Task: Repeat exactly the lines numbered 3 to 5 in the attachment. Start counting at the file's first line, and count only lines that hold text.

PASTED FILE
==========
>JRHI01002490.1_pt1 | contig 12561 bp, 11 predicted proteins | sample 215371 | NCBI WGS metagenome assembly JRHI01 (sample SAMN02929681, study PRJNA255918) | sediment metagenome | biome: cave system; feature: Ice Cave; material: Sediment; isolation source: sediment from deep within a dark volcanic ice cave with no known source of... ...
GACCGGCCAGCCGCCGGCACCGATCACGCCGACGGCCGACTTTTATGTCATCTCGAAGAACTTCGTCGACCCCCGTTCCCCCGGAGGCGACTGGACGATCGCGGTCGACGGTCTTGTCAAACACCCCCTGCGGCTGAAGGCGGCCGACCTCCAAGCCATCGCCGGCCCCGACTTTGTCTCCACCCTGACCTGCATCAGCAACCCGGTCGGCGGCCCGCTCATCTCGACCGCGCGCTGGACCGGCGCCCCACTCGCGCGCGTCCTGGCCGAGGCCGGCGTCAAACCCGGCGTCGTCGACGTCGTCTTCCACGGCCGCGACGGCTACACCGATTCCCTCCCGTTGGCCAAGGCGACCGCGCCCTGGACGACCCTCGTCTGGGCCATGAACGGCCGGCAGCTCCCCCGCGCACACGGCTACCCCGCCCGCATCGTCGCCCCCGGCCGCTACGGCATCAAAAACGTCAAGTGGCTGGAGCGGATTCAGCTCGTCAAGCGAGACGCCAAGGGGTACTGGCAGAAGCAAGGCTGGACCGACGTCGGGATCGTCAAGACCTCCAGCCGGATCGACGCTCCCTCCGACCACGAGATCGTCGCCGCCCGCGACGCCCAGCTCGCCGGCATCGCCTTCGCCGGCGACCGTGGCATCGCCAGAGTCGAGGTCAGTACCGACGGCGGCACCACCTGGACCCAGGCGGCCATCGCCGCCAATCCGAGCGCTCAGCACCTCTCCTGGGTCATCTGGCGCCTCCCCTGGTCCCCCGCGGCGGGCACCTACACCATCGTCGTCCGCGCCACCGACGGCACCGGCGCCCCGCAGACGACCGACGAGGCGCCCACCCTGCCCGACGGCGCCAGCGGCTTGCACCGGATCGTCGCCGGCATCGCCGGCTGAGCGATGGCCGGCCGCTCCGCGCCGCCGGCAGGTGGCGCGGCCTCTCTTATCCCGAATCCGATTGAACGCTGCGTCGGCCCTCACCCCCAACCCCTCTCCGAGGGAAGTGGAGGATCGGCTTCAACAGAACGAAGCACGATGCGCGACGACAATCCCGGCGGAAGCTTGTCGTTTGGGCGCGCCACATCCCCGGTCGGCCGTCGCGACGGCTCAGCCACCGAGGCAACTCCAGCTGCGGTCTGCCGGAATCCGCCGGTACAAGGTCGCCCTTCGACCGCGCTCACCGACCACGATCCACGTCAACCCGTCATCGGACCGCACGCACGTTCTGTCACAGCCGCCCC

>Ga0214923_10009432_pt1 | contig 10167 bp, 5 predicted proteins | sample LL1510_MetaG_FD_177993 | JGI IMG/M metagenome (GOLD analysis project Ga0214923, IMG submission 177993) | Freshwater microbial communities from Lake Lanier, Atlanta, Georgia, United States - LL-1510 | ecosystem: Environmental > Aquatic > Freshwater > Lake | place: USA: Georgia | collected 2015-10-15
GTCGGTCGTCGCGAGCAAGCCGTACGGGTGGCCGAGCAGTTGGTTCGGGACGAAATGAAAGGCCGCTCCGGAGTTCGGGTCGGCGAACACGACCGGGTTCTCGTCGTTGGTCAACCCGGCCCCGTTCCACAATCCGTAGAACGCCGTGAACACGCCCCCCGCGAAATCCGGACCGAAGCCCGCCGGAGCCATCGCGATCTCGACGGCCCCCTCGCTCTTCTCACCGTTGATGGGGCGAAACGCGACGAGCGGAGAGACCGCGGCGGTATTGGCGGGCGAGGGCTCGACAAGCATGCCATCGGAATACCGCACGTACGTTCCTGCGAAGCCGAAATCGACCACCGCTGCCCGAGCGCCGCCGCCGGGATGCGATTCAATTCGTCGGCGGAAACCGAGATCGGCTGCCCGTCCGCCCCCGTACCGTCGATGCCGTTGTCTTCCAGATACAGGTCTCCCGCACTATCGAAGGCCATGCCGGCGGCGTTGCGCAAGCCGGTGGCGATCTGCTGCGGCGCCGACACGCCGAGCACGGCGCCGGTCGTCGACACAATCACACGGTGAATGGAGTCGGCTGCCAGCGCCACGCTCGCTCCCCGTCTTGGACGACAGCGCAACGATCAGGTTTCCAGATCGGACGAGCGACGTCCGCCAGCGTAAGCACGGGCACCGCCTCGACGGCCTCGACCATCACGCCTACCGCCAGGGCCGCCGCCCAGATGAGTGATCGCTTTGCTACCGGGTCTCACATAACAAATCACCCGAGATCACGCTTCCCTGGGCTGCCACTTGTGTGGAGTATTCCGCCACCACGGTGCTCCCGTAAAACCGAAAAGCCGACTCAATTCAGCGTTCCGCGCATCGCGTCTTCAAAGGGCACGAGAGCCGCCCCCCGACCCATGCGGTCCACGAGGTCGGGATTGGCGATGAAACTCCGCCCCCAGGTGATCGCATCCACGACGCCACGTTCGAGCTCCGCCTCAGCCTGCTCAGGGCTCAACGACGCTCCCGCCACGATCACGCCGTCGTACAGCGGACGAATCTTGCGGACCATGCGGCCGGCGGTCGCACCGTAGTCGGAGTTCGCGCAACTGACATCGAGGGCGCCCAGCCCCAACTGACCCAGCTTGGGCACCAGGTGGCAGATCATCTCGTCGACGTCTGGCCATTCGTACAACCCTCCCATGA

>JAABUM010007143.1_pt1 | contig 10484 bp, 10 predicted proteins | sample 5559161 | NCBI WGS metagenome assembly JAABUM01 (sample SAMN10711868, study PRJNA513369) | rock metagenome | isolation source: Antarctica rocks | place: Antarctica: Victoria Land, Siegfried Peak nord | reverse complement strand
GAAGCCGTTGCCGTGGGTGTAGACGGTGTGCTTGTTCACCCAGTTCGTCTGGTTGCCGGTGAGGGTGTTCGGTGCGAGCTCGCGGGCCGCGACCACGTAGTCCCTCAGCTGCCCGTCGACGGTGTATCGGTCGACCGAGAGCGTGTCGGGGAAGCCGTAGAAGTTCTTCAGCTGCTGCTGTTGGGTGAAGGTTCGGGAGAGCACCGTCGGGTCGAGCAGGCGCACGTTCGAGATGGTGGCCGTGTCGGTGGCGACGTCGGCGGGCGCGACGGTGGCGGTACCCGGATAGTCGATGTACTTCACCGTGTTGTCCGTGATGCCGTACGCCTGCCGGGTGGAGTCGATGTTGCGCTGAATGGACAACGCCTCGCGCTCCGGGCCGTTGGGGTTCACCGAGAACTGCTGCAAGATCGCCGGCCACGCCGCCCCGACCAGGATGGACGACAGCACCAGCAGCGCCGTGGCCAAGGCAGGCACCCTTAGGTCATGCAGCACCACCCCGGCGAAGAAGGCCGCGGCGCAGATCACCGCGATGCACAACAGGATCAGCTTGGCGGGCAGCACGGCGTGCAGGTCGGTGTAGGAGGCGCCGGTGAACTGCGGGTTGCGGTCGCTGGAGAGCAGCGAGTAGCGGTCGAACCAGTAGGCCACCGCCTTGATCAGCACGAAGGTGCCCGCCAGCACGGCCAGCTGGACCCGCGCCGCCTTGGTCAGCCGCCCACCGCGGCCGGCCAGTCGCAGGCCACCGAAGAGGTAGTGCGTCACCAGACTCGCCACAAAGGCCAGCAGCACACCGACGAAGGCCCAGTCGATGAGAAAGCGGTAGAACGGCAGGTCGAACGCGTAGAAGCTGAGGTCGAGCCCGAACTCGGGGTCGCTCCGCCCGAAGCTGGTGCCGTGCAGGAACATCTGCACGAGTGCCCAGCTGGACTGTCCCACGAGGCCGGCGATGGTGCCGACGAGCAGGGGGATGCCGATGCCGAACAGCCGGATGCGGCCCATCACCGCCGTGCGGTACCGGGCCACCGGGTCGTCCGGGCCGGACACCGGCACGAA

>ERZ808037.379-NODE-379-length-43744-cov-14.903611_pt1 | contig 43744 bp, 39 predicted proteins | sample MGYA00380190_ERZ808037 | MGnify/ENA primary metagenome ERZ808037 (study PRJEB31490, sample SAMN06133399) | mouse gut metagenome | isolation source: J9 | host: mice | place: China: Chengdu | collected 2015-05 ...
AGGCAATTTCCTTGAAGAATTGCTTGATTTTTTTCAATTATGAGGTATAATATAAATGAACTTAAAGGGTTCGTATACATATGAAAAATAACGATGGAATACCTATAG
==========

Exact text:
>Ga0214923_10009432_pt1 | contig 10167 bp, 5 predicted proteins | sample LL1510_MetaG_FD_177993 | JGI IMG/M metagenome (GOLD analysis project Ga0214923, IMG submission 177993) | Freshwater microbial communities from Lake Lanier, Atlanta, Georgia, United States - LL-1510 | ecosystem: Environmental > Aquatic > Freshwater > Lake | place: USA: Georgia | collected 2015-10-15
GTCGGTCGTCGCGAGCAAGCCGTACGGGTGGCCGAGCAGTTGGTTCGGGACGAAATGAAAGGCCGCTCCGGAGTTCGGGTCGGCGAACACGACCGGGTTCTCGTCGTTGGTCAACCCGGCCCCGTTCCACAATCCGTAGAACGCCGTGAACACGCCCCCCGCGAAATCCGGACCGAAGCCCGCCGGAGCCATCGCGATCTCGACGGCCCCCTCGCTCTTCTCACCGTTGATGGGGCGAAACGCGACGAGCGGAGAGACCGCGGCGGTATTGGCGGGCGAGGGCTCGACAAGCATGCCATCGGAATACCGCACGTACGTTCCTGCGAAGCCGAAATCGACCACCGCTGCCCGAGCGCCGCCGCCGGGATGCGATTCAATTCGTCGGCGGAAACCGAGATCGGCTGCCCGTCCGCCCCCGTACCGTCGATGCCGTTGTCTTCCAGATACAGGTCTCCCGCACTATCGAAGGCCATGCCGGCGGCGTTGCGCAAGCCGGTGGCGATCTGCTGCGGCGCCGACACGCCGAGCACGGCGCCGGTCGTCGACACAATCACACGGTGAATGGAGTCGGCTGCCAGCGCCACGCTCGCTCCCCGTCTTGGACGACAGCGCAACGATCAGGTTTCCAGATCGGACGAGCGACGTCCGCCAGCGTAAGCACGGGCACCGCCTCGACGGCCTCGACCATCACGCCTACCGCCAGGGCCGCCGCCCAGATGAGTGATCGCTTTGCTACCGGGTCTCACATAACAAATCACCCGAGATCACGCTTCCCTGGGCTGCCACTTGTGTGGAGTATTCCGCCACCACGGTGCTCCCGTAAAACCGAAAAGCCGACTCAATTCAGCGTTCCGCGCATCGCGTCTTCAAAGGGCACGAGAGCCGCCCCCCGACCCATGCGGTCCACGAGGTCGGGATTGGCGATGAAACTCCGCCCCCAGGTGATCGCATCCACGACGCCACGTTCGAGCTCCGCCTCAGCCTGCTCAGGGCTCAACGACGCTCCCGCCACGATCACGCCGTCGTACAGCGGACGAATCTTGCGGACCATGCGGCCGGCGGTCGCACCGTAGTCGGAGTTCGCGCAACTGACATCGAGGGCGCCCAGCCCCAACTGACCCAGCTTGGGCACCAGGTGGCAGATCATCTCGTCGACGTCTGGCCATTCGTACAACCCTCCCATGA

>JAABUM010007143.1_pt1 | contig 10484 bp, 10 predicted proteins | sample 5559161 | NCBI WGS metagenome assembly JAABUM01 (sample SAMN10711868, study PRJNA513369) | rock metagenome | isolation source: Antarctica rocks | place: Antarctica: Victoria Land, Siegfried Peak nord | reverse complement strand